Man, crossing guard, has served 54 years in police reserves
By CARTER WALKER
Feb. 19, 2018
BARRACKVILLE, W.Va. (AP) — As they pass by, some wave, or smile, or honk, or even stop to make small talk. Everyone seems happy to see him.
This October will mark 54 years that Sheldon Tennant, 75, has been serving the community through the West Virginia Police Reserves, many of those years as a school crossing guard.
"I put regular clothes on and people don't recognize me," Tennant, a lifelong resident of Mannington, joked.
A friend of Tennant's asked if he would be interested in joining the police reserves, and on Oct. 1, 1964 he started his career and in 1994 became chief.
He has a total of 18 other reserve officers that work with him.
Throughout the years he has helped the community in various ways through his work. He has provided assistance to state and federal law enforcement agencies on crime scenes, escorted singer Tex Ritter onto the stage at the Mannington Fairgrounds in 1966, and even provided assistance to first responders during the Number Nine Coal Mine disaster.
But he said his favorite part of the job has been serving at the schools, saying that there is a mutual respect and appreciation between himself and the students.
"I'm good friends with the kids, we have a good back and forth," Tennant said. "We talk and if they have a little bit of trouble I talk to them and try to get them through it and help them."
And the kids are appreciative as well, he said, never crossing the road without giving him a "thank you" or "good morning."
Tennant has served as North Marion's crossing guard for a number of years, and now also as Barrackville's for about the last three, though other officers of his worked Barrackville in the past.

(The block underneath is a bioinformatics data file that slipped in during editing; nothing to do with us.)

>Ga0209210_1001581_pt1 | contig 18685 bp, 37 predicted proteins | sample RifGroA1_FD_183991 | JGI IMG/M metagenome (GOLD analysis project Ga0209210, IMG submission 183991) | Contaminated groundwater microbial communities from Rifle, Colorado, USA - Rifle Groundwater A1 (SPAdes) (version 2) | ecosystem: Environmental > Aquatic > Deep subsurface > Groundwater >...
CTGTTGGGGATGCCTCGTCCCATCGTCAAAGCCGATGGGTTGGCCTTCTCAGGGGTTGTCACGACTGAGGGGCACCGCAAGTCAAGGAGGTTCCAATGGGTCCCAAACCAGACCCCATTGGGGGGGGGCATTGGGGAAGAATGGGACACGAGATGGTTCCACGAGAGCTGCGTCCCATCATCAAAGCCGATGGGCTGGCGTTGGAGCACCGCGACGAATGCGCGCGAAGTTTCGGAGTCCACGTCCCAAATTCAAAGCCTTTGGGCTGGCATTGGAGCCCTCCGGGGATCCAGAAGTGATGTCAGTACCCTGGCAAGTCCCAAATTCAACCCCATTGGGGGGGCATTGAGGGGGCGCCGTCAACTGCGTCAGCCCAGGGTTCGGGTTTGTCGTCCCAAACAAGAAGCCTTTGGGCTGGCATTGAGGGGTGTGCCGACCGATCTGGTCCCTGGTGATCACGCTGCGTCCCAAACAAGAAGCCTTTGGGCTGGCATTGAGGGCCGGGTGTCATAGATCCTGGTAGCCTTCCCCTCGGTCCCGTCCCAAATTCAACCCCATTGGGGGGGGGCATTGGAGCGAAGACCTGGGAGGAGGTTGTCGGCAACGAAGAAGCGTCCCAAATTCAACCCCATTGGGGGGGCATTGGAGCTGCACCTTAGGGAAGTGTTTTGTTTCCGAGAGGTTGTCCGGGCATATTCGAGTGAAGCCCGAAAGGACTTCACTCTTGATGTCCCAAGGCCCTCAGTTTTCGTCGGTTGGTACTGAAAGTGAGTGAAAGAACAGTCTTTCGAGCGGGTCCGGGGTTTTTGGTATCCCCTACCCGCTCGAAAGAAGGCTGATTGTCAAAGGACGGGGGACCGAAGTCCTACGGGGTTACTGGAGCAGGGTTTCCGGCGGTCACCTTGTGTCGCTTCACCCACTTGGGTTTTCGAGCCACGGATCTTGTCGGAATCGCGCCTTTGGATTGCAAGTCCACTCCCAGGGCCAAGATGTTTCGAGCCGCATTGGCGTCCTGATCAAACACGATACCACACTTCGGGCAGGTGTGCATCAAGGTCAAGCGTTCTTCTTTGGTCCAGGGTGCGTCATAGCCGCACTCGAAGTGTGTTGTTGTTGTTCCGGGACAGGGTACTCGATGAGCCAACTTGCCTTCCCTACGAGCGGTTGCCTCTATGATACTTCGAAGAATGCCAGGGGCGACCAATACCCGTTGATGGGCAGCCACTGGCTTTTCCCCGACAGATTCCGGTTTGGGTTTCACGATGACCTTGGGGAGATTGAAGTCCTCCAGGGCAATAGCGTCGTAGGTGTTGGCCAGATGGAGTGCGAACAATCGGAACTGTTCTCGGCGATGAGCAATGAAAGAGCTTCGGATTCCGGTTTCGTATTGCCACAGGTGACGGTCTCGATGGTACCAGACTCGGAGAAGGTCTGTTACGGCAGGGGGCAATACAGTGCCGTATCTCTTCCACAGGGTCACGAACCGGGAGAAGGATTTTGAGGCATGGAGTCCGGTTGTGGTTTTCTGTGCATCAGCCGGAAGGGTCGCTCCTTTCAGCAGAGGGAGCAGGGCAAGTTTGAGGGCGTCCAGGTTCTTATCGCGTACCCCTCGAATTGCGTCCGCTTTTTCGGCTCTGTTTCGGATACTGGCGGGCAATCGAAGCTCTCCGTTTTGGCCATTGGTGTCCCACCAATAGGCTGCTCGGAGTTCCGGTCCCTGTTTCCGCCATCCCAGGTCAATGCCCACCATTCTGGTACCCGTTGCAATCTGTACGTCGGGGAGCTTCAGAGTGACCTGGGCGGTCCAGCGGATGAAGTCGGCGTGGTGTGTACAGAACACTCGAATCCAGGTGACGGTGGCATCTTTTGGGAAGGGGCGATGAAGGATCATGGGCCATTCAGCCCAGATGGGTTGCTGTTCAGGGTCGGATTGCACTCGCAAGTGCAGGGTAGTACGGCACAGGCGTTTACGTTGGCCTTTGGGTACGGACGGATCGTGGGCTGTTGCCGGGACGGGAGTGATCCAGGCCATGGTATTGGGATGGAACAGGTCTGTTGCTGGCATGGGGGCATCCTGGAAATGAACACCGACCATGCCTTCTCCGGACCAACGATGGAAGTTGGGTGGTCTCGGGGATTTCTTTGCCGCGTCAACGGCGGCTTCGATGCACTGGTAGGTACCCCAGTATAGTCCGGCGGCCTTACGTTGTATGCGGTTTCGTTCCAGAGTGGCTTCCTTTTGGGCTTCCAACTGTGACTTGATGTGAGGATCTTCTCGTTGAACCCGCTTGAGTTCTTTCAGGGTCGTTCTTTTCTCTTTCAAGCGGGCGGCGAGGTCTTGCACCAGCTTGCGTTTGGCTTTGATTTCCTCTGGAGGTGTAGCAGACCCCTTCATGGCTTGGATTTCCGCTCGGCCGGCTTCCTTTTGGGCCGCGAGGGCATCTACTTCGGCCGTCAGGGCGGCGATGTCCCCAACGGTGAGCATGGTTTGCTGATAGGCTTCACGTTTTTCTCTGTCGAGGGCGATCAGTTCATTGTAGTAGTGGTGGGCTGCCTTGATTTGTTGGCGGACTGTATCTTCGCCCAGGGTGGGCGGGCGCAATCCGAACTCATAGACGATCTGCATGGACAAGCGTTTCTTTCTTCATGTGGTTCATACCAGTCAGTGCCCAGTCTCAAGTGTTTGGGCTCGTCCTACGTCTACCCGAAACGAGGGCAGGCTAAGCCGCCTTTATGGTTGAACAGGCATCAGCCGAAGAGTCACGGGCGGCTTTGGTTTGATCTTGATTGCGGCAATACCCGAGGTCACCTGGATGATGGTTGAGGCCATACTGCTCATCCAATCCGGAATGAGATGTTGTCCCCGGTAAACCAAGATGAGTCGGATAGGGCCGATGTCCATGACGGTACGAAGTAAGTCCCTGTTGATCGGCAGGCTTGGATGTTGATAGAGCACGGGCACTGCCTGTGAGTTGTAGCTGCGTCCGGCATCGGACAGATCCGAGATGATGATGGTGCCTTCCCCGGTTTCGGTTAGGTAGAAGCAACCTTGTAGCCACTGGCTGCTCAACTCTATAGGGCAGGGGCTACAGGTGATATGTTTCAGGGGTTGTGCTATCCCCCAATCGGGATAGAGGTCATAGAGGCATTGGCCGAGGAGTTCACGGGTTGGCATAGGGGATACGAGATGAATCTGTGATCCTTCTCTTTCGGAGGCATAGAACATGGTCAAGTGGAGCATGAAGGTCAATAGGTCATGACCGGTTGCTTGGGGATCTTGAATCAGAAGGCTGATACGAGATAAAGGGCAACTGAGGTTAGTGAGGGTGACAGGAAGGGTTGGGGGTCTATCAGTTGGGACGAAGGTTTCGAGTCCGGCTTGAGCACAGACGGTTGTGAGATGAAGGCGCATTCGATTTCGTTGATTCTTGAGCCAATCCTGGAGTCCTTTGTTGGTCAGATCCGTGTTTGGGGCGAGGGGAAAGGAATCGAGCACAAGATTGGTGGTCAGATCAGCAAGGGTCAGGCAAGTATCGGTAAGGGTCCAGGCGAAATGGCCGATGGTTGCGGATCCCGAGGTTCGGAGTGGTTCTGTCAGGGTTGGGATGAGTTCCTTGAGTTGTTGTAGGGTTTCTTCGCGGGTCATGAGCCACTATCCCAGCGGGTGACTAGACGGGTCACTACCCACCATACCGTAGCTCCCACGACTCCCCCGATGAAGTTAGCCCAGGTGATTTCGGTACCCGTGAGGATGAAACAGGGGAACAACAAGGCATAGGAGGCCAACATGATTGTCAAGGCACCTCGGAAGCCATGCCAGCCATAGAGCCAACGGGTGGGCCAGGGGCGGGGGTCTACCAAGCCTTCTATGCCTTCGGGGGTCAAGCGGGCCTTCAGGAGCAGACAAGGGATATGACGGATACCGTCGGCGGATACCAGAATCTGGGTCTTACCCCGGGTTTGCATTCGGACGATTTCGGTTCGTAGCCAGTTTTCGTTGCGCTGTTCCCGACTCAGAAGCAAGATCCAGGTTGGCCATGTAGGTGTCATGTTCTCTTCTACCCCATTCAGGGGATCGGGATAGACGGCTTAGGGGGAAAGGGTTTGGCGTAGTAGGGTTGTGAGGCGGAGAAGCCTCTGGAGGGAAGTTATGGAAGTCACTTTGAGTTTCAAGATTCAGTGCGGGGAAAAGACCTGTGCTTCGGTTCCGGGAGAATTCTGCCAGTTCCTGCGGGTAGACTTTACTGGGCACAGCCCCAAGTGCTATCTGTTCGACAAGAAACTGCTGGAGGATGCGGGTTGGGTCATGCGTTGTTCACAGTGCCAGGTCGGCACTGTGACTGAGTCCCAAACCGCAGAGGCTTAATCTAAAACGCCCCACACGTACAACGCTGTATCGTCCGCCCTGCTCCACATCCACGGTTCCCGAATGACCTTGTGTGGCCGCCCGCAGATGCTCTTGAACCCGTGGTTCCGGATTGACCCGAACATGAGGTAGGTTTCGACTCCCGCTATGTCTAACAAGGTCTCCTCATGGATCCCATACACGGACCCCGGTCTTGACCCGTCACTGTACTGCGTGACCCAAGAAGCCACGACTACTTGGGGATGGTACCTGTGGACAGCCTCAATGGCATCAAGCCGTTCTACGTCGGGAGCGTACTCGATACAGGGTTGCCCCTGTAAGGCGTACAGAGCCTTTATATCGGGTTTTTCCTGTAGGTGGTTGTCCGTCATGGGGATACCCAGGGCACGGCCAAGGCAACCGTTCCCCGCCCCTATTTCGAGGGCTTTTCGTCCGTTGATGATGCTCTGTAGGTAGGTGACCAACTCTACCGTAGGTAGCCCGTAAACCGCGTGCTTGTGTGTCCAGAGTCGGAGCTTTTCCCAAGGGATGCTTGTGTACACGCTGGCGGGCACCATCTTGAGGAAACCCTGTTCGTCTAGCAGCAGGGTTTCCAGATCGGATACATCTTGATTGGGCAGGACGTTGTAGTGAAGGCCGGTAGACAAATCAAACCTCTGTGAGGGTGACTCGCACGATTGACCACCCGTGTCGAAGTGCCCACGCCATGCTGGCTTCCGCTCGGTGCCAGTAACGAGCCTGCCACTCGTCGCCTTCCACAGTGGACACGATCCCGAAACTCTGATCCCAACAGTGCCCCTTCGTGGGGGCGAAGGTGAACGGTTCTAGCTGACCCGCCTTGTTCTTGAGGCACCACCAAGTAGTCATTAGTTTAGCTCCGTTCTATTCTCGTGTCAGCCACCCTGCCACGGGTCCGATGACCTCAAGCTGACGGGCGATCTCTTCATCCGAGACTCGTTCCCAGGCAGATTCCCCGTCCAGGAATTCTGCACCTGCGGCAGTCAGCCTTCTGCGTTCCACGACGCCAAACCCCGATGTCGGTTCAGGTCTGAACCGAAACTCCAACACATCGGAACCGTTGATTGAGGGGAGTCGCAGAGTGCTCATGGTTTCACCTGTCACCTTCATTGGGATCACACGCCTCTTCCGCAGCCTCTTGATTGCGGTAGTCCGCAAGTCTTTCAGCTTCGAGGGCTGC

"He is amazing," Barrackville Elementary School Principal Vicki Bombard said. "He keeps my kids safe, he keeps the parking lot safe ... He's irreplaceable is what he is."
Bombard added that he seems to really enjoy his work, and that the parents appreciate the job he does.
"It's made such a huge difference having him here," she said.
At 5:25 a.m., Tennant begins his day at North Marion High School, before heading over to Barrackville slightly before 8 a.m. He repeats this process in the afternoon when class let out.
Over the years, Tennant has met a lot of people. He said it's great getting to know them, and has even seen some grow to adulthood.
"It's nice to meet the kids and children I've had down through the years," Tennant said, adding that the work has been rewarding.
Outside of the police reserves, Tennant enjoys spending time with his wife of 53 years, three children and numerous grandchildren and great-grandchildren.
In fact, his wife, two children and two grandchildren are also in the police reserves.
"It's been a great life," Tennant said. "The good Lord has been good to me."
Information from: Times West Virginian, http://www.timeswv.com